image

International Olympic Committee

IOC criticised over internet restrictions

PUBLISHED : Wednesday, 30 July, 2008, 12:00am
UPDATED : Wednesday, 30 July, 2008, 12:00am

The International Olympic Committee has been accused of failing in its promise to ensure internet freedom for foreign journalists during the Games.

The accusation follows attempts by the South China Morning Post to access sensitive sites - including those mentioning Amnesty International, Tibet, the Falun Gong and the 1989 Tiananmen Square incident as well as the BBC's Chinese service - on the official internet network at the Main Press Centre.

Senior IOC officials had promised to ensure unhindered access from the opening of the Athletes' Village, on Sunday, until the end of the Games on August 24.

'The IOC has failed to negotiate [uncensored access] within the host city contract, and fulfil its promise of full media freedom during the Olympics,' Amnesty International spokesman Robert Godden said.

IOC press commission chairman Kevan Gosper said the IOC was 'preoccupied with ensuring foreign journalists had the ability to report the Games'.

'We might ask Bocog about this, but right now we want to ensure reporters have the technology needed to cover the Games properly,' he said.

Mr Gosper, who is also vice-chairman of the IOC co-ordinating commission, said: 'It is a fair point to say a report such as that by Amnesty [International] about the Olympics could be seen as needed in [an Olympics] reporter's work.'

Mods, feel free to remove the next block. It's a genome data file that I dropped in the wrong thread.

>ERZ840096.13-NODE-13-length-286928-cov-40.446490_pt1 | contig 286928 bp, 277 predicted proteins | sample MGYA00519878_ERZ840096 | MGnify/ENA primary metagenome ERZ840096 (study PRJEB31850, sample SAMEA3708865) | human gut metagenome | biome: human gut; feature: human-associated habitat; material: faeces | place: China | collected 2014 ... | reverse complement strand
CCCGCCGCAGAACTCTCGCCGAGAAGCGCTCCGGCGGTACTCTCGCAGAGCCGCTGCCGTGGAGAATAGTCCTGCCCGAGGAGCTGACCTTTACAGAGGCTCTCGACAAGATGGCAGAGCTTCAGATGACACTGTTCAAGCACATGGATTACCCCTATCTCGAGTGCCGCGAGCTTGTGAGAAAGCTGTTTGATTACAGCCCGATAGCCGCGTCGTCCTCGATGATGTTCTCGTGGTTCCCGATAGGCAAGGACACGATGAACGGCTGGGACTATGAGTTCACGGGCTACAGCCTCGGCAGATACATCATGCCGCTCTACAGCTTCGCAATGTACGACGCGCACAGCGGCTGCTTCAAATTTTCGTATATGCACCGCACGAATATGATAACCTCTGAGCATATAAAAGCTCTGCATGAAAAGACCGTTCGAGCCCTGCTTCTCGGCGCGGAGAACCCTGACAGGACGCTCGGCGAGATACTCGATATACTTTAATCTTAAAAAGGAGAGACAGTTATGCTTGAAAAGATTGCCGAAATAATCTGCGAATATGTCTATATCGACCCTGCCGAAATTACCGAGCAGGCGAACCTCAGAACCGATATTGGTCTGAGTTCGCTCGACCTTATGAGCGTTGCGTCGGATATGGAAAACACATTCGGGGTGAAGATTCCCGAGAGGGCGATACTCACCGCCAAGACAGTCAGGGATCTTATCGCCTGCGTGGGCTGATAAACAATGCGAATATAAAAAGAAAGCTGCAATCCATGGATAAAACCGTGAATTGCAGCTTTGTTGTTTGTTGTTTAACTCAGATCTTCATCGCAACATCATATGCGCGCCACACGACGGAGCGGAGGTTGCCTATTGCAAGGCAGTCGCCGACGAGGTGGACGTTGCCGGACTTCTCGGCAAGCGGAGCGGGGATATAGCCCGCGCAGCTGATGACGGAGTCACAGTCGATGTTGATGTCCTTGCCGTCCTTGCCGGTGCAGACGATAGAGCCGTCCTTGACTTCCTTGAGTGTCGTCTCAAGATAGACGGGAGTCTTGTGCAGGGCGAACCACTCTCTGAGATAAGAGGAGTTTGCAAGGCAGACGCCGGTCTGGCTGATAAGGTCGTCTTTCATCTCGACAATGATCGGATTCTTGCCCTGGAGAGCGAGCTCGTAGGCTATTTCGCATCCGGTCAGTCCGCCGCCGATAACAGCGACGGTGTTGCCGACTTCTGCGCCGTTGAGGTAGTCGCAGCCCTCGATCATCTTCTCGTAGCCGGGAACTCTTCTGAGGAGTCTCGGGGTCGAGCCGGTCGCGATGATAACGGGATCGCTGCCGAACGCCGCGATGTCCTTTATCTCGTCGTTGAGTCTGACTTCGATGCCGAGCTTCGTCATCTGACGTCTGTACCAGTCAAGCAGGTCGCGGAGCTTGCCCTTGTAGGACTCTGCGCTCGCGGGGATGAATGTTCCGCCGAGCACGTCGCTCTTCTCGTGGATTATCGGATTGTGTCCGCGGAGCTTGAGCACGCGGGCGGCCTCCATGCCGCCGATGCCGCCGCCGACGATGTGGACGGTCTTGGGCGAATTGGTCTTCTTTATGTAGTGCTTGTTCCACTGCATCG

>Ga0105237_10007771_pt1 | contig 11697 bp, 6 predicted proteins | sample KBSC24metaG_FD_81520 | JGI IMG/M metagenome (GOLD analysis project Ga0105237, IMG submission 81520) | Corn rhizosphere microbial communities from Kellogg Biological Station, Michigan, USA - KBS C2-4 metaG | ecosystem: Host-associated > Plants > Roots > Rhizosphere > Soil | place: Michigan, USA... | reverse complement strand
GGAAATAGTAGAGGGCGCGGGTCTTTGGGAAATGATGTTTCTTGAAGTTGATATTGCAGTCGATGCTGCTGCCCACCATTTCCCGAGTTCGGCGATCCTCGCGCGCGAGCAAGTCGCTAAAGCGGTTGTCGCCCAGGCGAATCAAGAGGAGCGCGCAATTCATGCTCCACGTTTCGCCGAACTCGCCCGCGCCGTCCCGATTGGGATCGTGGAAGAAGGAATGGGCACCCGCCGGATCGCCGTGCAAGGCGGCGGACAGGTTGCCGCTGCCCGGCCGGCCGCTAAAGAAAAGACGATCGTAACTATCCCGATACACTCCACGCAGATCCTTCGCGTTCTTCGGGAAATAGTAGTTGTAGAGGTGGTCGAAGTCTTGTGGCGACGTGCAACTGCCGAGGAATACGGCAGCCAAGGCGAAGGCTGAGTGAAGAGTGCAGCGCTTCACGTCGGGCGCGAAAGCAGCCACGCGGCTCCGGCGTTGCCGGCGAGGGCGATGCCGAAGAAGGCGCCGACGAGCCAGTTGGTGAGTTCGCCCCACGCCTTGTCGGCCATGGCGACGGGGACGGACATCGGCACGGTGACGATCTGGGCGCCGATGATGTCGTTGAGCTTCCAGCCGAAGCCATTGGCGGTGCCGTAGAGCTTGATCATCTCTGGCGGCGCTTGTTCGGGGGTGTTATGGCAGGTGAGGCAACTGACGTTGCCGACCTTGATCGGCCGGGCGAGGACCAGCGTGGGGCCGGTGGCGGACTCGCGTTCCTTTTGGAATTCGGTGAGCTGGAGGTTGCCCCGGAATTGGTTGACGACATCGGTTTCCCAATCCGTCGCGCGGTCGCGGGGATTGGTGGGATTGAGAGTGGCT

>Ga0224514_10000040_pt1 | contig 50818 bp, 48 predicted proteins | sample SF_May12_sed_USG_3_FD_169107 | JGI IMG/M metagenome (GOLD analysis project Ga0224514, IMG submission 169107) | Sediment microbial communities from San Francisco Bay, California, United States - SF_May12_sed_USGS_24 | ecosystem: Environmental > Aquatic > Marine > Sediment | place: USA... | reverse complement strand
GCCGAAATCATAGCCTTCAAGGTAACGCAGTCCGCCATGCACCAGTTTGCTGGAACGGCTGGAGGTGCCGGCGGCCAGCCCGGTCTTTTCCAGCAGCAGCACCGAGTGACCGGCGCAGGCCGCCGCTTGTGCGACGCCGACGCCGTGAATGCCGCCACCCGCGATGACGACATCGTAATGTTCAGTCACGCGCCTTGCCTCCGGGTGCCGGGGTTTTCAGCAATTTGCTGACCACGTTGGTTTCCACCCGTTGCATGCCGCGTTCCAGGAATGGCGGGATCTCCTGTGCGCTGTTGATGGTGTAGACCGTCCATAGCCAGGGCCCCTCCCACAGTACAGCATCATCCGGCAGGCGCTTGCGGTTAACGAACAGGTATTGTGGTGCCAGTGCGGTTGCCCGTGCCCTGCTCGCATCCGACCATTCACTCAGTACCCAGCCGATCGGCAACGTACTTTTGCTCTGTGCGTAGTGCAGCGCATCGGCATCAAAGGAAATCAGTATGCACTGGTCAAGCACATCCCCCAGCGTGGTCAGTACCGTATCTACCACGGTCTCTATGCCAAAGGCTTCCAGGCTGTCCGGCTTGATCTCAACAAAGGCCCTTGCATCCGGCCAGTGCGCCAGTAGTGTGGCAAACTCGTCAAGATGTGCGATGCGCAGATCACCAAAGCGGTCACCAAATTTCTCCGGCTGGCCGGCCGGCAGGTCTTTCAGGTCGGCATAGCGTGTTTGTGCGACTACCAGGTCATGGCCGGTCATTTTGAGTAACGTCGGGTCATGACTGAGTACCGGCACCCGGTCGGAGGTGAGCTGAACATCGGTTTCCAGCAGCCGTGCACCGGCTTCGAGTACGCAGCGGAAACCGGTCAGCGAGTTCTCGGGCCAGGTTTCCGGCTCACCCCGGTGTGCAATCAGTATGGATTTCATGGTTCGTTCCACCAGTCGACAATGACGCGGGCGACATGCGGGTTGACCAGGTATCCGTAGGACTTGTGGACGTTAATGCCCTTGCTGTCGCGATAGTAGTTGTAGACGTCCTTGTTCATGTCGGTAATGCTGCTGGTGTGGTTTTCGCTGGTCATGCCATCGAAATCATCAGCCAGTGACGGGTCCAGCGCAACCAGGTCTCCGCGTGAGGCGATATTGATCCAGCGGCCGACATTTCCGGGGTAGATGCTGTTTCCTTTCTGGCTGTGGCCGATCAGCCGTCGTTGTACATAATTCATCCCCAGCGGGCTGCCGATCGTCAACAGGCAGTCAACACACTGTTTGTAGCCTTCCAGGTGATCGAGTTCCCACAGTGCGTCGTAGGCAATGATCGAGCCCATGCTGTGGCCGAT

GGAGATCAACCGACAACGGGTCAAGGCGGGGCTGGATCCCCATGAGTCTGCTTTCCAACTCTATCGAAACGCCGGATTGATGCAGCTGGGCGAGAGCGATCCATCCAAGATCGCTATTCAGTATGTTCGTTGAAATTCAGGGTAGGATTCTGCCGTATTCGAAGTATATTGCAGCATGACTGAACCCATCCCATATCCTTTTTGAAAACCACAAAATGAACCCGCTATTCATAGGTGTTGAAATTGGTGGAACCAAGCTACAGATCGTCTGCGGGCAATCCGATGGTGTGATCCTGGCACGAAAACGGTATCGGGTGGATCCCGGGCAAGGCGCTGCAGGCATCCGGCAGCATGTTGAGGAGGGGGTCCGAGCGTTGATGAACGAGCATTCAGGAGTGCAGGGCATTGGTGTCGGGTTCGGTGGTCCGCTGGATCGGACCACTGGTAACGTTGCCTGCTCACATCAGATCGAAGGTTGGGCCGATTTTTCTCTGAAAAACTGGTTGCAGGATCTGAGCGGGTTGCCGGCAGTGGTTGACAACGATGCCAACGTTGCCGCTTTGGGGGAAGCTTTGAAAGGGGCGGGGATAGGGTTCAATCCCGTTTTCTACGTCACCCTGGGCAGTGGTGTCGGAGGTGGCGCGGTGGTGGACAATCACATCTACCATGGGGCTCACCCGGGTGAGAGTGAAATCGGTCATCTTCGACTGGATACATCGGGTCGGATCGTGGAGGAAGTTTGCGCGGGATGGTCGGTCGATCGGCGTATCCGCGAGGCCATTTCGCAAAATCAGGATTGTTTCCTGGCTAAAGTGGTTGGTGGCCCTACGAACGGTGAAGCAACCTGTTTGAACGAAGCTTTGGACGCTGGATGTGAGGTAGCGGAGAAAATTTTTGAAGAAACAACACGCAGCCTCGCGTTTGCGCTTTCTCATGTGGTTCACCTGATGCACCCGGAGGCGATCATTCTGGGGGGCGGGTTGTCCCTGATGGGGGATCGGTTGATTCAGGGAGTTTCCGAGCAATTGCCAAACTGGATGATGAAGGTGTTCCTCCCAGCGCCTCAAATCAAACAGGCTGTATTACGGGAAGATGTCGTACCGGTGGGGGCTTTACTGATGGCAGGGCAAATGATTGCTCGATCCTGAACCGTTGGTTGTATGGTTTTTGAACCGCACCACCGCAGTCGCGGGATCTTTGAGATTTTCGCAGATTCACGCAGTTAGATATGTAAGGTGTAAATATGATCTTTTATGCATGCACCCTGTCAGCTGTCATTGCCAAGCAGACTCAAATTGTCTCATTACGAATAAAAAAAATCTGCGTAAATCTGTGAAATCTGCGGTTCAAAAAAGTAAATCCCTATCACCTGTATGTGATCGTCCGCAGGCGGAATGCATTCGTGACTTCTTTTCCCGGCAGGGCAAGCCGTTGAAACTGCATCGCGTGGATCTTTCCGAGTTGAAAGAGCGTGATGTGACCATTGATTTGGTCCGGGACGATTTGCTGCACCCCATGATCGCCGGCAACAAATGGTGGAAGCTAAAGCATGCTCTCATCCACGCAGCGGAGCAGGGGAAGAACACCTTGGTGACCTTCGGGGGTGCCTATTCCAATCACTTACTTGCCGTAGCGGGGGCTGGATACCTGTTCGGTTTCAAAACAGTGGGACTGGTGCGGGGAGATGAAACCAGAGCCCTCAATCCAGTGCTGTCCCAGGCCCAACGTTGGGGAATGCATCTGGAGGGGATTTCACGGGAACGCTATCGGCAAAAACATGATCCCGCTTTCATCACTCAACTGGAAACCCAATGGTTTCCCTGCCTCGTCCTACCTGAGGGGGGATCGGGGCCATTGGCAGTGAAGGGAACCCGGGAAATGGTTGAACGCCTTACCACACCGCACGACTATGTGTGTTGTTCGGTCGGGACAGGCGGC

Amnesty International released a controversial report on China and the Olympics on Monday.

In April, senior IOC officials said blocking the internet during the Games 'would reflect very poorly' on the host nation.

Beijing Organising Committee for the Olympic Games spokesman Sun Weide has said reporters would be able to work freely.

'We guarantee to give reporters sufficient internet access to be able to write their reports,' he said.

The Foreign Correspondents Club of China also complained about the Olympic censorship.

'Unfortunately, this is an all too familiar situation for reporters in China, where the government tries to deal with criticism by blocking it out,' said the club's president, Jonathan Watts, the China correspondent for Britain's Guardian newspaper.

'It was supposed to be different during the Olympics, but we have heard several reports from journalists inside the media centre who are unable to access sensitive websites,' he said. 'This is not the free reporting environment promised ... It goes against IOC assurances that the press will be able to operate as at previous Games.'

The Post reported on Sunday that access was also restricted for athletes.

 

Promotions